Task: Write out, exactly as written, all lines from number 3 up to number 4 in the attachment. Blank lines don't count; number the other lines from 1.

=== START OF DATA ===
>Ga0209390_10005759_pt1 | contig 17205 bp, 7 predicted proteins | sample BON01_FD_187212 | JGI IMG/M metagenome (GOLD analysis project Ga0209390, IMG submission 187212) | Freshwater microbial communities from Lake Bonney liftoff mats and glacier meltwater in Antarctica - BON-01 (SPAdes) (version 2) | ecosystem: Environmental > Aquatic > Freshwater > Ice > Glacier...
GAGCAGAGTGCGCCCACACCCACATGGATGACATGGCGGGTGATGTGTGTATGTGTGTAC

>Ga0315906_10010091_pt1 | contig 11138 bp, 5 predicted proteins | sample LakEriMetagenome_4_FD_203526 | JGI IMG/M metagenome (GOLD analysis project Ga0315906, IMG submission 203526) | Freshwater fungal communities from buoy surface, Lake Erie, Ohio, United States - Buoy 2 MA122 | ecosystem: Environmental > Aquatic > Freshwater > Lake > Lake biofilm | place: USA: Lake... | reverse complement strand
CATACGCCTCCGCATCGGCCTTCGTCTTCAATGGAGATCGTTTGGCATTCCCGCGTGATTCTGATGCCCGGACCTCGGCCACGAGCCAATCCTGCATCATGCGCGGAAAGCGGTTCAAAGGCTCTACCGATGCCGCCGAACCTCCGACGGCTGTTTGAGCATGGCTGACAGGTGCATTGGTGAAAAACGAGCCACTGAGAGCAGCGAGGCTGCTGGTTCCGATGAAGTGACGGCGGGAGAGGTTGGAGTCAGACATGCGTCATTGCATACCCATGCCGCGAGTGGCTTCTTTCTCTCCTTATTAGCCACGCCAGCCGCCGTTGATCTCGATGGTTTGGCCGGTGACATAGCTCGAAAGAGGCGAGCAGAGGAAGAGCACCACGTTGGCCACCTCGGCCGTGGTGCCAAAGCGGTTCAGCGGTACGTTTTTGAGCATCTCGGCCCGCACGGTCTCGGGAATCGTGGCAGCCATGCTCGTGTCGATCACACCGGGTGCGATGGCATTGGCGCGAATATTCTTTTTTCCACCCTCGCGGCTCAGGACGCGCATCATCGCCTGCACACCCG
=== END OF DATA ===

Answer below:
>Ga0315906_10010091_pt1 | contig 11138 bp, 5 predicted proteins | sample LakEriMetagenome_4_FD_203526 | JGI IMG/M metagenome (GOLD analysis project Ga0315906, IMG submission 203526) | Freshwater fungal communities from buoy surface, Lake Erie, Ohio, United States - Buoy 2 MA122 | ecosystem: Environmental > Aquatic > Freshwater > Lake > Lake biofilm | place: USA: Lake... | reverse complement strand
CATACGCCTCCGCATCGGCCTTCGTCTTCAATGGAGATCGTTTGGCATTCCCGCGTGATTCTGATGCCCGGACCTCGGCCACGAGCCAATCCTGCATCATGCGCGGAAAGCGGTTCAAAGGCTCTACCGATGCCGCCGAACCTCCGACGGCTGTTTGAGCATGGCTGACAGGTGCATTGGTGAAAAACGAGCCACTGAGAGCAGCGAGGCTGCTGGTTCCGATGAAGTGACGGCGGGAGAGGTTGGAGTCAGACATGCGTCATTGCATACCCATGCCGCGAGTGGCTTCTTTCTCTCCTTATTAGCCACGCCAGCCGCCGTTGATCTCGATGGTTTGGCCGGTGACATAGCTCGAAAGAGGCGAGCAGAGGAAGAGCACCACGTTGGCCACCTCGGCCGTGGTGCCAAAGCGGTTCAGCGGTACGTTTTTGAGCATCTCGGCCCGCACGGTCTCGGGAATCGTGGCAGCCATGCTCGTGTCGATCACACCGGGTGCGATGGCATTGGCGCGAATATTCTTTTTTCCACCCTCGCGGCTCAGGACGCGCATCATCGCCTGCACACCCG